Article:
When I was a teenager, my dad pointed out an aspect of girls fashion at that time, which was to wear over-sized sweatshirts. The girls retracted their hands into, and clenched the ends of, the sleeves from the inside. They became essentially handless, and, at that moment, appear completely unable or unwilling to do anything but stand there. It was an affected helplessness, and after he pointed it out to me, I saw it everywhere.


This concerns me, because, after teaching 6-9 graders for several years through a summer program, I saw many girls on the first day of class that were mortified of saying or doing anything embarrassing, to the point of simply remaining silent. The boys cavorted like a pack of dogs, oblivious. The girls looked worried that someone would stab them if they did anything unseemly. It’s that same terrified paralysis.


I’m on the lookout for dolls that move like my daughters move, that can scale trees, jump on trampolines, or sprint like gazelles. I don’t want my daughters growing up horrified by their own bodies, their limbs rigid and bound as the Bride of Frankenstein’s.

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Author’s note: this first appeared as part of KQED’s “Perspectives” Series. An audio version can be found here.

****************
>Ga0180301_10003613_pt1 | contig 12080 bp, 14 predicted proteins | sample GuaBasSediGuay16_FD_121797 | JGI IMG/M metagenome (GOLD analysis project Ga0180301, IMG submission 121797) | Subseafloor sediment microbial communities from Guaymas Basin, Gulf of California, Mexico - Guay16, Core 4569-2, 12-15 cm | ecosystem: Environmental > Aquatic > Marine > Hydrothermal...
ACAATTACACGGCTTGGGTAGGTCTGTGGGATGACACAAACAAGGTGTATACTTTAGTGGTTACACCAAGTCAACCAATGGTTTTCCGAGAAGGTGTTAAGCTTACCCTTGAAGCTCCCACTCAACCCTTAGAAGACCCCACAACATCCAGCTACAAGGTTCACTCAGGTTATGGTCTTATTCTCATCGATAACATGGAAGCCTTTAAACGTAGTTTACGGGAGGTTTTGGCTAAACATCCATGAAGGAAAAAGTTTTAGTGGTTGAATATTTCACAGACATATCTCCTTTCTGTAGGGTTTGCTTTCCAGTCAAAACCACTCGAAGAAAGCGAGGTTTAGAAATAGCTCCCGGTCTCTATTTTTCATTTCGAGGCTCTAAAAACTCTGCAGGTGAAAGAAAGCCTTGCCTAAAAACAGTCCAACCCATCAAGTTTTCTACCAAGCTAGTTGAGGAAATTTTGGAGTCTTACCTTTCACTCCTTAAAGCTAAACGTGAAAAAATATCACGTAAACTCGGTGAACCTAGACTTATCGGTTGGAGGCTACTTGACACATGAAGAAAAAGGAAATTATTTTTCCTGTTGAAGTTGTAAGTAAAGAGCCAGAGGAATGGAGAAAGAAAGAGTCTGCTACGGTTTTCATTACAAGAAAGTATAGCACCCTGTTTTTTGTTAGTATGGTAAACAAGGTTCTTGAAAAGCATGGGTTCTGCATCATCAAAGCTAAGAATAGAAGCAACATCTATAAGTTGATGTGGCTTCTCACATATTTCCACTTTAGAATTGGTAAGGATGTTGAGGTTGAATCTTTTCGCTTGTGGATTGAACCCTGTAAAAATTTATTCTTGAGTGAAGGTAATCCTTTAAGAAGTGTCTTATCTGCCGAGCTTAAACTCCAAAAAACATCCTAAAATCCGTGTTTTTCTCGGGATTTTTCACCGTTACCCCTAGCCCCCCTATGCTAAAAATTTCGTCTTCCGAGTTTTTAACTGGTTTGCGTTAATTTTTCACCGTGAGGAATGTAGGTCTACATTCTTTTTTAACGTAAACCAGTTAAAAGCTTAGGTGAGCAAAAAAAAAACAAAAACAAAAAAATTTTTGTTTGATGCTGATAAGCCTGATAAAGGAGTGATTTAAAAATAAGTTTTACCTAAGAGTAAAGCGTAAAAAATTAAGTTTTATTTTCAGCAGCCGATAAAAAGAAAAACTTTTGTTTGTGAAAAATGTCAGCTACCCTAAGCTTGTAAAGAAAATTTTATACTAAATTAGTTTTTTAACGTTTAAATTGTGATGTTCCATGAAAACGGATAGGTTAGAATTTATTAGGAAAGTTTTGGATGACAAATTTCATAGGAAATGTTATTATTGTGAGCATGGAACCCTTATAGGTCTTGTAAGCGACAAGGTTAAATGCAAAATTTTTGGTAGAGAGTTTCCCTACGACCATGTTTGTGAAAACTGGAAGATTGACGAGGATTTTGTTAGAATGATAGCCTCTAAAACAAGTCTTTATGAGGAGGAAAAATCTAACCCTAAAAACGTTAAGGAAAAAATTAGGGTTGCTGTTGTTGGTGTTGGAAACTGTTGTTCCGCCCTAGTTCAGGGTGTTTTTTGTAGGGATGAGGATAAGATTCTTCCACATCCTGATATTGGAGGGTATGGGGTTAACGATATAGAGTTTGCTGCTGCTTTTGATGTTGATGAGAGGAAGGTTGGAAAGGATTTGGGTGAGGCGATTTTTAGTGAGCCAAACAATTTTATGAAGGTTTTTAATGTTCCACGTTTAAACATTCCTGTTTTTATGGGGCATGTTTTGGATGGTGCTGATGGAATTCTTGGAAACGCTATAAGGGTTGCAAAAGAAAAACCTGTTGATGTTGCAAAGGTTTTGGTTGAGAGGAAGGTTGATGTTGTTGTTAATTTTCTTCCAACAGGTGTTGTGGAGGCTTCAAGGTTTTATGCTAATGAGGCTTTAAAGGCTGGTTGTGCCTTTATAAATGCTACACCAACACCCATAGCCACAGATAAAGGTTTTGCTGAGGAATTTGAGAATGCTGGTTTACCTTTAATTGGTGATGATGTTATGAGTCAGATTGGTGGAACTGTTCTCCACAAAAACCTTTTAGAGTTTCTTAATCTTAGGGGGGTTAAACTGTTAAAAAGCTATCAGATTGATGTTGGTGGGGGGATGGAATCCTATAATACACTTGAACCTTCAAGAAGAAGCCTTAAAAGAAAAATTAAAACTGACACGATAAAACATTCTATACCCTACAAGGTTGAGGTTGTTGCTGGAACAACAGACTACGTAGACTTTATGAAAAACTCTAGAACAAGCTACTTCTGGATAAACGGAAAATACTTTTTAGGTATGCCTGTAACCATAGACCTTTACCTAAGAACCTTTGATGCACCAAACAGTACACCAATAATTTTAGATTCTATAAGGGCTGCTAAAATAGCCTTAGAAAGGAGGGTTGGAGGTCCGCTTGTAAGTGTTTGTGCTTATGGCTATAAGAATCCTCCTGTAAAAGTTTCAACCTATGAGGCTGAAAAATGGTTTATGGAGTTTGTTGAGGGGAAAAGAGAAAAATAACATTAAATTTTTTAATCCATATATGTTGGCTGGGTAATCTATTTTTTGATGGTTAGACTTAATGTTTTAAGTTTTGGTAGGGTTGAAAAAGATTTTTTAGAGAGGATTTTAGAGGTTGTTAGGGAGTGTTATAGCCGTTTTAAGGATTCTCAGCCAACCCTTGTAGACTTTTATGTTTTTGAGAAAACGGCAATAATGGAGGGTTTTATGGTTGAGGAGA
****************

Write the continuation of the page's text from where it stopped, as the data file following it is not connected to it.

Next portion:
The Thing in the Tub

Dad is heading to the garage. CB follows him out there.

CB: What are you looking for Daddy?

Dad: I’m getting the snake for the drain in the bathtub. It’s plugged.

CB: Can I help?

Dad *grabbing the snake and heading back into the house*: This is a daddy job, honey, it’s kind of hard to turn the snake. But… in a minute, I’ll pull something out of the drain that will be TOTALLY. GROSS. You wanna see?

CB: YES! Lily, Daddy is going to show us something gross!

Lily: YEAH! *runs into bathroom*

Lauri: What? Ew, I don’t even want to know. Don’t even tell me about it. I’m going for a walk.

Dad: See, we feed the snake down through the drain… I think the plug is pretty close…

CB: MOM! Daddy’s putting the snake into the drain! You want to see?

Lauri: NO. I’m getting ready to go.

CB: Daddy, what do you think is in the EWWWWWWW!






Lily: EWWWW!